# Trends in Qualitative Research

I recently spent two weeks at the Institute for Qualitative and Multi-Method Research (IQMR) at the University of Syracuse. It is a great program for learning about and gaining the skills needed for a wide range of qualitative methods used in Political Science research. Too often qualitative methods are thought to be no more than reading and basic analysis. IQMR has been at the forefront of systemizing and promoting the different types of qualitative research as distinct methodologies. Of particular interest, were the sessions introducing new techniques geared towards enhancing the robustness and reproducibility of qualitative research. These tools emphasize making the data and the analytical framework more transparent. There is an exciting amount of innovation ongoing in the design and practice of qualitative methods, and I wanted to highlight a couple of them that I believe will have a substantive impact on the future of Political Science research.

### A Bayesian Analytical Framework

Interestingly, Bayes’s theorem is the topic du jour with both qualitative and quantitative methodologists as a means to improve inferences made with respect to collected evidence. For example, Nate Silver, best known for his election forecasting models, places Bayesian logic as the core theme in his book — The Signal and the Noise. According to Silver, “Bayes’s theorem is nominally a mathematical formula. But it is really much more than that. It implies that we must think differently about our ideas— and how to test them. We must become more comfortable with probability and uncertainty. We must think more carefully about the assumptions and beliefs that we bring to a problem” (Silver 2012, Kindle Location 294–296).[1]

Framed in this manner, Bayes’s theorem is a process for evaluating new information using the following three steps.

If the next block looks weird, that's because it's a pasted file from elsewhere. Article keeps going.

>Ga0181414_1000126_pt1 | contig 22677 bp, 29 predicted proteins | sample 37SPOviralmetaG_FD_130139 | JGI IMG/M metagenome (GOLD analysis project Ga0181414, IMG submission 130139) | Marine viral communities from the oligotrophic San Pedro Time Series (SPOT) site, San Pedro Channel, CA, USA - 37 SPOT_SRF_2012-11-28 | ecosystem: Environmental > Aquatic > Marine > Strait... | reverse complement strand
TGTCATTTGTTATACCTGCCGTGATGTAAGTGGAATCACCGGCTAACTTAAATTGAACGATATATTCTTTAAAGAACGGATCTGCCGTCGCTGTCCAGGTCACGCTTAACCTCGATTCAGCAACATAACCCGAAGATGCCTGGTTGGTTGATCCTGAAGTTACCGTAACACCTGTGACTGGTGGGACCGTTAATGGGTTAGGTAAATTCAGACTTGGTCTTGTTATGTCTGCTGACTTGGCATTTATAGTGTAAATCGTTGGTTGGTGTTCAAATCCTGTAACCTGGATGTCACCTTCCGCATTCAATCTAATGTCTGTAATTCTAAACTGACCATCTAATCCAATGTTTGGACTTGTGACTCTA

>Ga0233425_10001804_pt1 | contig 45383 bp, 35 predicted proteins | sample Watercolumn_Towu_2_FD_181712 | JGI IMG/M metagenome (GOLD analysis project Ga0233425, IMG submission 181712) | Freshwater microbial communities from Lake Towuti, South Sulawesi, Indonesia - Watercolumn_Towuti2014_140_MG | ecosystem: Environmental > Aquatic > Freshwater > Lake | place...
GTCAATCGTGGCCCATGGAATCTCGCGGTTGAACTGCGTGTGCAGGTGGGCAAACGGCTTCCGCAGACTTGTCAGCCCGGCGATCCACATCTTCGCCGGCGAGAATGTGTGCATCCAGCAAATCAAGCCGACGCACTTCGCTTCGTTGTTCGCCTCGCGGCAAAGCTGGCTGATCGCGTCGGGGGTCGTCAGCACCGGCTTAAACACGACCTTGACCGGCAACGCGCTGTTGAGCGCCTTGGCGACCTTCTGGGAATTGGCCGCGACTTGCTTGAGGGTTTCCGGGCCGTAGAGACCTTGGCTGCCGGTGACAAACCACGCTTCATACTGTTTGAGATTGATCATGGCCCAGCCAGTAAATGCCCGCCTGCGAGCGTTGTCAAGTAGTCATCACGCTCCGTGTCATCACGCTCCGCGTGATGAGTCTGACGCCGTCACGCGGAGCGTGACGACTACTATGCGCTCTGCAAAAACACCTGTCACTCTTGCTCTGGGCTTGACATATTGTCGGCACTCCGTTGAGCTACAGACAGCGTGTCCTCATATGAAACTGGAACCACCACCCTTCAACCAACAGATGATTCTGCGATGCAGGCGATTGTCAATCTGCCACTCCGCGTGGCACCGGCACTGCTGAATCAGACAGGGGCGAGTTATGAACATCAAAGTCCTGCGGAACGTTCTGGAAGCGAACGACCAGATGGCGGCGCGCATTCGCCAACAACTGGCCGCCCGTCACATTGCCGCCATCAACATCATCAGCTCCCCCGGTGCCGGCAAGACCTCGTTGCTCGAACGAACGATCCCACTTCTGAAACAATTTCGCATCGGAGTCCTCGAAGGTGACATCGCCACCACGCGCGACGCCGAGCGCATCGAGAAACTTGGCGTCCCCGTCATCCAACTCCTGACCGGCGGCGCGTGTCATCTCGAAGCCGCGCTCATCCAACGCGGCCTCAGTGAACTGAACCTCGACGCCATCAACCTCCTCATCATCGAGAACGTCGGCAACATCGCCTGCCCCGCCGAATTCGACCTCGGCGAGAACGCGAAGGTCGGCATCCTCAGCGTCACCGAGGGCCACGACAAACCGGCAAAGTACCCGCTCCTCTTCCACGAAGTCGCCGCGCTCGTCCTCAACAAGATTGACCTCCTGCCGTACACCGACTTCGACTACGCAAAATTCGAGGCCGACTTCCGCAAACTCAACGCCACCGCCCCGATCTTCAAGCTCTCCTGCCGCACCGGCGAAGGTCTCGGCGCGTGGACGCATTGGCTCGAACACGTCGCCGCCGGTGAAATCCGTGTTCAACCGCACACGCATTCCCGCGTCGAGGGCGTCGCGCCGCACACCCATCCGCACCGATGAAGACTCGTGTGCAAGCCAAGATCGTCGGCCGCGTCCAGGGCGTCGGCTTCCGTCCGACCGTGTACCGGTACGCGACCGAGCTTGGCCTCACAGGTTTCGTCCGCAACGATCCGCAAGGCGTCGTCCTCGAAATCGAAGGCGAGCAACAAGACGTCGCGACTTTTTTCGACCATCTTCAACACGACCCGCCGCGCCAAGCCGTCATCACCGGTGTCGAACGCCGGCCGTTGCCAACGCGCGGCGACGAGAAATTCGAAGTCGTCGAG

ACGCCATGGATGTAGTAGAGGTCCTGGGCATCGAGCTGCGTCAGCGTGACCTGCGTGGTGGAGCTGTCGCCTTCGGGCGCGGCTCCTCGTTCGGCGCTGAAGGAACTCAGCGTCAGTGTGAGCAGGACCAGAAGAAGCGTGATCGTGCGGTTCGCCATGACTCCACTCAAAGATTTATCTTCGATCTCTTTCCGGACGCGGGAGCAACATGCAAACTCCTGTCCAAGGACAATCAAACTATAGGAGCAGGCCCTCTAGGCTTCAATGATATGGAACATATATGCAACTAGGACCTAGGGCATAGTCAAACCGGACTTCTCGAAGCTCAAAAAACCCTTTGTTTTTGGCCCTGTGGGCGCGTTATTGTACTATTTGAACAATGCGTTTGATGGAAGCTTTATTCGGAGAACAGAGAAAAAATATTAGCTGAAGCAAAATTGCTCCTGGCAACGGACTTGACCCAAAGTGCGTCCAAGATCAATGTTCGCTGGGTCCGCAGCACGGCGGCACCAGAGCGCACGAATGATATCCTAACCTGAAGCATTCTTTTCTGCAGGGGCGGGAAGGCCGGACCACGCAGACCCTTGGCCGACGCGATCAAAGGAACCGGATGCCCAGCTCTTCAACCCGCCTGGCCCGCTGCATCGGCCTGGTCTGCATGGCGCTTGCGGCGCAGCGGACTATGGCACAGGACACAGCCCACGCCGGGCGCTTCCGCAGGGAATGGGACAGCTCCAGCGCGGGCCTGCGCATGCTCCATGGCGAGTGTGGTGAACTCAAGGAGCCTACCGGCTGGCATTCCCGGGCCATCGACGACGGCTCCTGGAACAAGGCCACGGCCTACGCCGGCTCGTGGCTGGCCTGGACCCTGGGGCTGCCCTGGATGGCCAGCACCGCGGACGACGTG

- What is the probability that the new piece of evidence would exist if the hypothesis is
**true**? - What is the probability that the new piece of evidence would exist if the hypothesis is
**false**? - What is the probability that the hypothesis is true given the prior research on the subject?

These questions are represented by the formula:

In which, “the updated probability of a hypothesis being true in light of new evidence ` is equal to the prior probability attached to `

*H* (or ` times the likelihood of the evidence in light of hypothesis `

*H* and our background knowledge `, divided by the prior likelihood of `

*E* . Thus, the more unlikely a piece of evidence is in light of alternatives to explanation H, the more that evidence increases our confidence that H is true if the evidence proves consistent with *H*” (Bennett 2008: 709).[2]

Bennett illustrates how this process can improve inference by looking at three famous case studies of historical explanations. The application of Bayesian logic can also address one of the main critiques about small-N research, that is, how much can be inferred about general phenomena from a single case-study or even the examination of a small number of cases. Applying the steps listed above, scholars can determine the degree to which the new case updates confidence in a given theory.

### Active Citation

Another new initiative in qualitative research is *Active Citation*. The aim is to establish a standard that “any critical and contested substantive empirical point in a scholarly case study should be backed by a precise and annotated citation to one or more presumptively primary sources” (Moravcsik 2010: 31).[3] Furthermore, these citations “must contain a hypertext link to a reproduction or transcript of some part of the source” (ibid). From the discussion at IQMR, I understand that the citation itself would be around 100 to 150 words from the source to comply with copyright requirements.

I am excited about these new opportunities for creating more robust and reproducible qualitative research. It often gets forgotten that it only became common for quantitative researchers to make their data and code available approximately ten years ago. Similar moves in qualitative work have the potential to change how we do research by creating incentives for collaboration and through shared standards for evaluation of evidence and citation practices.

Finally, if you are interested in learning more about these or other qualitative methods, you should check out the IQMR website.

- Silver, Nate. 2012. The Signal and the Noise : Why Most Predictions Fail– but Some Don’t. New York: Penguin Press. ↩
- Bennett, Andrew. 2008. Process tracing: A bayesian perspective. In The Oxford Handbook of Political Methodology. Ed. Janet M. Box-Steffensmeier, Henry E. Brady, and David Collier. The Oxford handbooks of political science. Oxford, England ; New York: Oxford University Press. ↩
- Moravcsik, Andrew. 2010. Active citation: A precondition for replicable qualitative research. PS: Political Science & Politics 43 (01): 29–35. ↩